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Document Description
TitleInvestigating the impact of hunting on insular Newfoundland caribou using virtual population analysis
AuthorPeckham, Dana Orlando, 1978-
DescriptionThesis (M.A.S.)--Memorial University of Newfoundland, 2008. Mathematics and Statistics
Paginationvii, 53 leaves : ill.
SubjectCaribou populations--Estimates--Statistical methods; Caribou--Effect of hunting on--Newfoundland and Labrador--Statistics; Wildlife management--Newfoundland and Labrador;
Degree GrantorMemorial University of Newfoundland. Dept. of Mathematics and Statistics
DisciplineMathematics and Statistics
Spatial CoverageCanada--Newfoundland and Labrador
NotesIncludes bibliographical references (leaves 51-53).
AbstractThe key issue in wildlife management is developing strategies to maintain the long-term sustainability of a species. In order to develop a management strategy, we must first understand the make-up of the species including estimates of the stock abundance. The species we are concerned with, in this case, is insular Newfoundland caribou or rangifer tarandus caribou. -- Hunting and trapping is often thought of as a recreational activity, but it also plays a crucial role in wildlife management. Hunting contributes to wildlife management in many ways that most people do not even realize. It is used to maintain a healthy species population, especially in cases where there are no major predators like wolves. The information gathered through hunter returns helps to determine the status of a population by things like how many animals they saw, what was the sex and age (calf or adult) of the animals they saw, and how many of these hunters were successful in their hunt. Hunter experiences also help in understanding the behavioral patterns of a species. -- Other things that hunting does that may not be so obvious are things like its contribution to the economy of a region. For example, the U.S. Fish and Wildlife Service reported that in 2002, hunters and trappers contributed $847 million to state and wildlife management agencies via hunting and trapping licences and excise taxes. This does not even include revenues gained from pelt sales, outfitting and other spin-offs like hotels, gunsmithing and hunting apparel sales. Hunting and trapping is also a useful tool in taking care of problem animals such as beavers that may cause extensive damage to roads, bridges and dams or coyotes killing livestock on a farm. There is also no arguing that wildlife-auto collisions would be significantly higher, were the population densities not controlled. -- One method we are going to focus on in this paper is virtual population analysis, also known as VPA or cohort analysis. This technique uses catch-at-age data from hunters and using backward recursive formulas, estimates the number of animals alive for a specific cohort at a specific time. VPA has been used most extensively in fisheries analysis but can also be applied in other wildlife applications. There are other methods of abundance estimation as well, such as aerial surveys, which we will compare in the paper. The problem with aerial surveys is that they are time consuming and very expensive. -- The research done in this paper will be facilitated using data provided by the Wildlife Division of the Department of Environment and Conservation, Government of Newfoundland and Labrador.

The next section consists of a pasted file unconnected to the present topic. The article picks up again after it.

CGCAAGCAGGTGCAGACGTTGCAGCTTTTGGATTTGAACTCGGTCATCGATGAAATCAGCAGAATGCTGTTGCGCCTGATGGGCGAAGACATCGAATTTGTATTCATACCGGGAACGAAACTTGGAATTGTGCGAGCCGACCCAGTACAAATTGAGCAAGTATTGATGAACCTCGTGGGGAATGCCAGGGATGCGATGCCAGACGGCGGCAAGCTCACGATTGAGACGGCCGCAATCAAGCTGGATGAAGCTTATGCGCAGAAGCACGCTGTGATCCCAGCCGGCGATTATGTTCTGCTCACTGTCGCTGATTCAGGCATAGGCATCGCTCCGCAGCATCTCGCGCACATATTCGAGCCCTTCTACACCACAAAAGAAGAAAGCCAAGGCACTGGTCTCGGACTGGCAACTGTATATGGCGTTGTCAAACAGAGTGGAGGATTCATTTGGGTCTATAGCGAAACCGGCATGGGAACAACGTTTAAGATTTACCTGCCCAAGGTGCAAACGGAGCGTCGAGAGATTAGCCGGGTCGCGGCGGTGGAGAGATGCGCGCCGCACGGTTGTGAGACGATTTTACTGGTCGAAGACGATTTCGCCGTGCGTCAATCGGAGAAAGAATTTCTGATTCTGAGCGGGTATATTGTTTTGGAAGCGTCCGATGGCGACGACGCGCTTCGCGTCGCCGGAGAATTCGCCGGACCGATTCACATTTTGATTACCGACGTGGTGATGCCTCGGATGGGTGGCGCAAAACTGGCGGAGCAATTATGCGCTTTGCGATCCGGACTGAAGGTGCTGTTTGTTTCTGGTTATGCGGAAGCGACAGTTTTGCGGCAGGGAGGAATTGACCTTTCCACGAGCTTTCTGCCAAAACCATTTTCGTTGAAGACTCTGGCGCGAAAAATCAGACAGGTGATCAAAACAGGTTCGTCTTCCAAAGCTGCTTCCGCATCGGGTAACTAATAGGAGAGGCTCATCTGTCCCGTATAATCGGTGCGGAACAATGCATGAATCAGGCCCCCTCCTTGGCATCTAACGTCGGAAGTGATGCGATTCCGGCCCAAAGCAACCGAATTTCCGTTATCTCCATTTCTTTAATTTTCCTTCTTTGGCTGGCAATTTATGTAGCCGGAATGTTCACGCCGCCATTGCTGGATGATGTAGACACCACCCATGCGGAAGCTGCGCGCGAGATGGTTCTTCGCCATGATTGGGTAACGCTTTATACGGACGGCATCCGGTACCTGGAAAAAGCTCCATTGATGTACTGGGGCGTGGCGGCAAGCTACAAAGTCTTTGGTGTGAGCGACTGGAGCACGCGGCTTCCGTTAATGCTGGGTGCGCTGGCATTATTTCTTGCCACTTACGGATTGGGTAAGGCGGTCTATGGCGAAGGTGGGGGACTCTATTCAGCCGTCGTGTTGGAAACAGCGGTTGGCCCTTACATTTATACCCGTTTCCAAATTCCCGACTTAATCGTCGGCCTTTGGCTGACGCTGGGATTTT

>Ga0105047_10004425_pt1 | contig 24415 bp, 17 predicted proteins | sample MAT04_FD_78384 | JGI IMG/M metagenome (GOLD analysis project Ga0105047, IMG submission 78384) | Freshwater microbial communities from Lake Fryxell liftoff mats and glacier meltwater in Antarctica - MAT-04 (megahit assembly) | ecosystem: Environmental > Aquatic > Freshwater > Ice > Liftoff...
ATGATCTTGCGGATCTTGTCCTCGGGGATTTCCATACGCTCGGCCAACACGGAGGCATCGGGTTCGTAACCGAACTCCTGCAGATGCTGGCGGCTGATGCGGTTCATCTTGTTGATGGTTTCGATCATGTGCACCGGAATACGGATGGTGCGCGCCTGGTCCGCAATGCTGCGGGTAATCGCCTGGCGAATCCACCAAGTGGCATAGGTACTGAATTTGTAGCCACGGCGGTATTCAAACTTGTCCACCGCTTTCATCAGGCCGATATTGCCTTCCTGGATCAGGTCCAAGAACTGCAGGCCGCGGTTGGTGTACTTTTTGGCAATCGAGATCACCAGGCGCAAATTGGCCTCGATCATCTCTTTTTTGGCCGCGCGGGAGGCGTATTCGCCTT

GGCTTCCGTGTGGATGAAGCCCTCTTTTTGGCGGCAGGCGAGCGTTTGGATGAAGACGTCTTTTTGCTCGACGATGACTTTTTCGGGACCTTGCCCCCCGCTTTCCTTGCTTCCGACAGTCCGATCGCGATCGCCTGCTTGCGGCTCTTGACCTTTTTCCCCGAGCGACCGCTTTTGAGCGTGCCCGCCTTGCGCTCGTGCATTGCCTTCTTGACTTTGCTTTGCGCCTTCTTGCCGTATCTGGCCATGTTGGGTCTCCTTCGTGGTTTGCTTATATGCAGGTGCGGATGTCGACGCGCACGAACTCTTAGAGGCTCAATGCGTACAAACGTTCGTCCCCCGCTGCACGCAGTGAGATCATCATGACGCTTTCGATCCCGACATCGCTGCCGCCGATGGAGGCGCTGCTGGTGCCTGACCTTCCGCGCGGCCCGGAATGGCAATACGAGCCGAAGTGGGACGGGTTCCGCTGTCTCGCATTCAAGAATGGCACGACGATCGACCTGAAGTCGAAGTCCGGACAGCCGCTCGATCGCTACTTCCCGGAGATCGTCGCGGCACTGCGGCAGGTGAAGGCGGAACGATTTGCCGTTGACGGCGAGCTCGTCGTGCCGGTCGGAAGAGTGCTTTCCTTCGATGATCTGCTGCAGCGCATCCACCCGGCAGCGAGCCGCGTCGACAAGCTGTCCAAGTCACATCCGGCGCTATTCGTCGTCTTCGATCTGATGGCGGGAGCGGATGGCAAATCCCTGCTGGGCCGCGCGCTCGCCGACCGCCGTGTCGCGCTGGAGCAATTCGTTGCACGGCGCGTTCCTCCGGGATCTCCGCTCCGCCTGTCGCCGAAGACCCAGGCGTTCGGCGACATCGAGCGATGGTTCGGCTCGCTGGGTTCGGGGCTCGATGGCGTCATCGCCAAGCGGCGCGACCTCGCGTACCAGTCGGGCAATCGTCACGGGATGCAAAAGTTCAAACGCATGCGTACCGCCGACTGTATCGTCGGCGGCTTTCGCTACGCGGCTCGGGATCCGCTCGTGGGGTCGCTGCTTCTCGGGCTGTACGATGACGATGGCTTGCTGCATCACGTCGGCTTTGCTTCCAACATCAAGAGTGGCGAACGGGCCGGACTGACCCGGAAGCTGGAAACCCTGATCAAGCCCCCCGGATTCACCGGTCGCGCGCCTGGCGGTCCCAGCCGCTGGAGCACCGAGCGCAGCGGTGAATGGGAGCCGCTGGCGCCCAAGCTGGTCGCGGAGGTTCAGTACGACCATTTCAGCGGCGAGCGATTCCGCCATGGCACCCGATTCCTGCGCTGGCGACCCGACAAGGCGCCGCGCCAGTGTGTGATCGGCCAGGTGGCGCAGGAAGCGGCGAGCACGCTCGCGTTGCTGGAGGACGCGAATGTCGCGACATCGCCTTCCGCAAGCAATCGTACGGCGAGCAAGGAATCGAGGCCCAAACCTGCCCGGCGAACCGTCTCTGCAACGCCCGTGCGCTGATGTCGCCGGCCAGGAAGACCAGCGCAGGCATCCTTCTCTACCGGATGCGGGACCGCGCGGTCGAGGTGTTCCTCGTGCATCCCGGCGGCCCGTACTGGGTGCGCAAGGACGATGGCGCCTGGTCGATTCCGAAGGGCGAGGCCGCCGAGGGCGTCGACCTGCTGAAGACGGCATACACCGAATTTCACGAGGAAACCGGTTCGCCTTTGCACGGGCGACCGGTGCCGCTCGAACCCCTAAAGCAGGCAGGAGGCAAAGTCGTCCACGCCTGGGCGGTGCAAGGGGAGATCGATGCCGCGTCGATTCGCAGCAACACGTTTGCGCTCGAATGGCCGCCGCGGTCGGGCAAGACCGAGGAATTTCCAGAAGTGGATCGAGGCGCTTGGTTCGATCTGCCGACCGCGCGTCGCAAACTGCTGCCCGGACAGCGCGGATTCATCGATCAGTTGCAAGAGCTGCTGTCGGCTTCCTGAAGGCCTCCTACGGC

Resource TypeElectronic thesis or dissertation
FormatImage/jpeg; Application/pdf
SourcePaper copy kept in the Centre for Newfoundland Studies, Memorial University Libraries
Local Identifiera2700188
RightsThe author retains copyright ownership and moral rights in this thesis. Neither the thesis nor substantial extracts from it may be printed or otherwise reproduced without the author's permission.
CollectionElectronic Theses and Dissertations
Scanning StatusCompleted
PDF File(6.34 MB) --
CONTENTdm file name64223.cpd